Thoughts on The Band’s self-titled album
“The Band changed everybody’s lives.” With these brief but powerful words, Rick Danko summed up the impact the successful self-titled album had on The Band. Also known as The Brown Album because of its cover, The Band was released on September 22, 1969. America and Harvest were both considered as titles for this sophomore record. Yet Capitol Records and Albert Grossman, the group’s manager, decided to call it simply The Band, which would end the confusion about their name.
Rick Danko, Richard Manuel, Levon Helm, Garth Hudson, and Robbie Robertson recorded their second album at the beginning of 1969. They rented a house in the Hollywood Hills, previously owned by Sammy Davis Jr., and they used the pool house as a studio. Even though The Band was conceived in the sunny and modern California, it sounds like it was recorded in the Deep South, in another era.
The Band tells tales of a sepia world, a muddy world with horses and men in hats. The songs included in the album all have a common thread. They weave their way through a bygone America, even though Look Out Cleveland offers a glimpse of contemporary times. The chorus of Across The Great Divide, which open the album, sets the old-fashioned tone of The Band. Across the Great Divide/Just grab your hat, and take that ride/Get yourself a bride/And bring your children down to the river side. Vivid characters inhabit the songs, a point shared with Music From Big Pink, The Band’s first album released in 1968. Here, Crazy Chester and his dog Jack left the place to the hapless farmer from King Harvest (Has Surely Come) and his horse Jethro.
There was so much talent among the members of The Band. Rick expressed it perfectly: “People don’t understand how complicated The Band’s music is until they sit down and try to play it. It’s like rare jazz.” On the eponymous album, their strong musical skills are more obvious than ever. Rick played fiddle on The Night They Drove Old Dixie Down, and Rag Mama Rag — a song recorded as an afterthought. Levon was on mandolin on Rockin’ Chair, and Rag Mama Rag, while Richard took his place behind the drums on the latter. Besides, Rick, Richard and Garth played horns on a few songs throughout the album, with the help of producer John Simon.
The twelve songs of The Band give life to evocative characters; Ragtime Willie, Virgil Caine, Ollie, Little Bessie. Listening to the album is experiencing a whole range of emotions. There is the ecstasy of Jemima Surrender, and the line “I’m a thief and I dig it” sung deliciously by Richard Manuel on Jawbone. There is despair with Whispering Pines, melancholy with The Unfaithful Servant, and longing with Rockin’ Chair.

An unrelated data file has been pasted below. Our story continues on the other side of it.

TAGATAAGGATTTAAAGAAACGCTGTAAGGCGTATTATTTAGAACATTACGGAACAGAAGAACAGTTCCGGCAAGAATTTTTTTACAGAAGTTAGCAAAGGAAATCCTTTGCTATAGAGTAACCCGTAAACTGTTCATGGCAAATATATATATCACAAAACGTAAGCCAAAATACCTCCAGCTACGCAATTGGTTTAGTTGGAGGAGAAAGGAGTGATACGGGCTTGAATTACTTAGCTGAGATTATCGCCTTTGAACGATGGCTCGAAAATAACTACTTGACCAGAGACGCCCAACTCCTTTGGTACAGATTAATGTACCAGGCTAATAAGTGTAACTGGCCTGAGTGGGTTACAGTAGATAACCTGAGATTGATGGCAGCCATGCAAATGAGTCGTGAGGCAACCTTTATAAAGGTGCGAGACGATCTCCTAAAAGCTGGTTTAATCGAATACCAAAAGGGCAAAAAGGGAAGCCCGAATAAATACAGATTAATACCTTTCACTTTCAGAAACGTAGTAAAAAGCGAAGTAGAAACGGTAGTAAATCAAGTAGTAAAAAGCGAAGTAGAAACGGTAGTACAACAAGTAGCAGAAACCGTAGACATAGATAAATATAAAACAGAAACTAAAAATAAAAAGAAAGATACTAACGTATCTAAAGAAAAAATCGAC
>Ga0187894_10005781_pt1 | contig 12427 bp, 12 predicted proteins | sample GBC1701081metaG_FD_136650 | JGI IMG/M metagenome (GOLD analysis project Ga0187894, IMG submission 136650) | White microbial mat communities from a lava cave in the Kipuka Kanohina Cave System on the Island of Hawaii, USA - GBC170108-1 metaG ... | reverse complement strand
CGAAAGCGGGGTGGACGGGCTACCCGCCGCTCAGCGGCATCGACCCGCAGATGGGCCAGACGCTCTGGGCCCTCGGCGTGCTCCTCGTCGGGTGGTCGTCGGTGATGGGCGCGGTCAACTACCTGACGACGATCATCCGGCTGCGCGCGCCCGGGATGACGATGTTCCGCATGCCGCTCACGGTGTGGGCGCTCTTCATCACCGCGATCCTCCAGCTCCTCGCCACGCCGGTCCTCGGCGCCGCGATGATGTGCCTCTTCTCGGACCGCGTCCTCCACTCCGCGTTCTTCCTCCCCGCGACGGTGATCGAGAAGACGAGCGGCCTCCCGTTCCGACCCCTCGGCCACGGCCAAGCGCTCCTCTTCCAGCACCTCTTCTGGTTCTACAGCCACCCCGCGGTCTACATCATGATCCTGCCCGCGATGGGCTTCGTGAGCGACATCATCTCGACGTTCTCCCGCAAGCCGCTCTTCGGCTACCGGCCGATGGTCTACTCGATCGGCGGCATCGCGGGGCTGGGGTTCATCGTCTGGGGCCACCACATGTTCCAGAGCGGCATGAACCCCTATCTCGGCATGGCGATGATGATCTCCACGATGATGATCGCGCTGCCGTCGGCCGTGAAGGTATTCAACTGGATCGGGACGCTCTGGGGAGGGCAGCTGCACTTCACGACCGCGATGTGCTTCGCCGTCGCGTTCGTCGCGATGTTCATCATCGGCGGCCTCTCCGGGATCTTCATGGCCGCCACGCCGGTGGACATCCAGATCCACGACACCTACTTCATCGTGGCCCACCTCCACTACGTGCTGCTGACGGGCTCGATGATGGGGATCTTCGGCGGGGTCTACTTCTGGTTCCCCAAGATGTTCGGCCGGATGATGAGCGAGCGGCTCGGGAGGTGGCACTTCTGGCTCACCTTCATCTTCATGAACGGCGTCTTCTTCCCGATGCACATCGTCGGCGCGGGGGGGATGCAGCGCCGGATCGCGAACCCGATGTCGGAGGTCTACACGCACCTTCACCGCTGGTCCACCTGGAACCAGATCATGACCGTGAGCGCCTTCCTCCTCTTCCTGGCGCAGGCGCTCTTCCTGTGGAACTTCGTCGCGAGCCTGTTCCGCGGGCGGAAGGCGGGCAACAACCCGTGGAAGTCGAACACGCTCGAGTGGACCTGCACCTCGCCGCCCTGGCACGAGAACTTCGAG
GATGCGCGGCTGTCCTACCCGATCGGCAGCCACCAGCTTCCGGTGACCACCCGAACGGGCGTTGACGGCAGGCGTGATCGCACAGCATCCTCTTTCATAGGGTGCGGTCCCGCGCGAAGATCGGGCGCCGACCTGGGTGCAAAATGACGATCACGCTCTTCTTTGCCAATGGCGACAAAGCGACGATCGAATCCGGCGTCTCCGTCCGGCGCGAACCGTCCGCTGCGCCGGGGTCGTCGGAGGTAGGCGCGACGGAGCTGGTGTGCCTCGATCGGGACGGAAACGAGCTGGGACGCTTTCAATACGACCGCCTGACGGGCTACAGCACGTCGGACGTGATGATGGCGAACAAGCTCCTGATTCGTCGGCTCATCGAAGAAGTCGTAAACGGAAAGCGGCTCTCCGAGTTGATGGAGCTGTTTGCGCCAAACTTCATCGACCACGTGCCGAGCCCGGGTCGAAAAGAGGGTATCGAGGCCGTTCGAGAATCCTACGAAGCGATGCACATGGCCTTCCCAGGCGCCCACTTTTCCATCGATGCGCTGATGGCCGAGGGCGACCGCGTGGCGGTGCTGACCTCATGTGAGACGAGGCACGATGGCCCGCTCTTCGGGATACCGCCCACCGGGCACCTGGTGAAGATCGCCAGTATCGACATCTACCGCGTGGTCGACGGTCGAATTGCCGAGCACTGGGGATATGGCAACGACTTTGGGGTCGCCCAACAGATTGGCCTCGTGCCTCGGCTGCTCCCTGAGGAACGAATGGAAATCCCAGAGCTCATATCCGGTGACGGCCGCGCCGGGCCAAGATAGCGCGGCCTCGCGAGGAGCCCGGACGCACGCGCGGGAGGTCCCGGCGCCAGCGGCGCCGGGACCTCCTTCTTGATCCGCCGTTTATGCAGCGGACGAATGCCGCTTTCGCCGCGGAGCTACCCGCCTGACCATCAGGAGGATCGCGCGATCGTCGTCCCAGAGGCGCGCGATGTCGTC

The talent of the singers, Rick, Richard and Levon, is beautifully showcased on this album. Rick has only three lead vocals on The Band: When You Awake, The Unfaithful Servant and Look Out Cleveland. Yet, the first two songs are gems on an album that contains a multitude. His quavering voice gives soul to the characters of these songs. Distinctive and poignant, Rick’s vocal contributions to The Band are some of his most acclaimed performances. The producer John Simon, who worked on Music From Big Pink and The Band, said: “Rick is actually a very studied singer. He expresses it in a very unique way, but he really is conscious of working with a microphone in an Appalachian tradition. I mean, he hears those old singers and knows how they do it.” Rick embodies the character of The Unfaithful Servant so convincingly that, for the time of the song, nothing else exists except his plaintive and beautiful voice. In 1997, in the documentary Classic Albums: The Band, Rick said, “The Unfaithful Servant, believe it or not, was one of the few songs I’ve ever recorded in my life, where it was done in the very first take.”
Levon Helm is heartbreaking with The Night They Drove Old Dixie Down, a song about Virgil Caine, a distressed Confederate soldier. A delicate subject, but as journalist Jon Carroll wrote, Levon is the only drummer who can make you cry. On The Band, Levon has more lead vocals than on Music From Big Pink, since when most of the first album was written, he wasn’t back with the group yet. On The Band, however, he offers performances on Rag Mama Rag and Up On Cripple Creek, which would become fan favorites.
And like on the debut record, Richard Manuel shines here, with Rockin’ Chair and Whispering Pines. The first conveys nostalgia, while the second is filled with sheer loneliness. If you find me in a gloom, or catch me in a dream/Inside my lonely room, there is no in between. Richard composed the melody on a piano left behind in his house. In his autobiography, This Wheel’s On Fire, Levon recalled: “Richard and Jane Manuel’s house came with an old piano that had one key really out of tune. Richard used to work out his music on it. So when we were in California, he spent days re-tuning the studio piano so Whispering Pines would sound the way he wanted it.”
Reminiscent of an old America, yet timeless, The Band is a journey through a universe filled with one-horse towns and unfaithful servants. It carries us to Cripple Creek, and also in this anonymous town where we can smell the leaves from the magnolia trees in the meadow. Each song creates a universe of its own. Sophisticated and authentic all at once, The Band is soulful and shaped by the personalities of the musicians. They welcome us into their world, and we don’t want to leave it. They give us the feeling that we know them. Not only do we know them, but we love them — and we also love the characters they incarnate for the time of a song. Indeed, The Band changed the lives of Rick, Richard, Levon, Garth and Robbie, but it changed our lives as well.
Barney Hoskyns – Across The Great Divide
Levon Helm with Stephen Davis – This Wheel’s on Fire: Levon Helm and the Story of The Band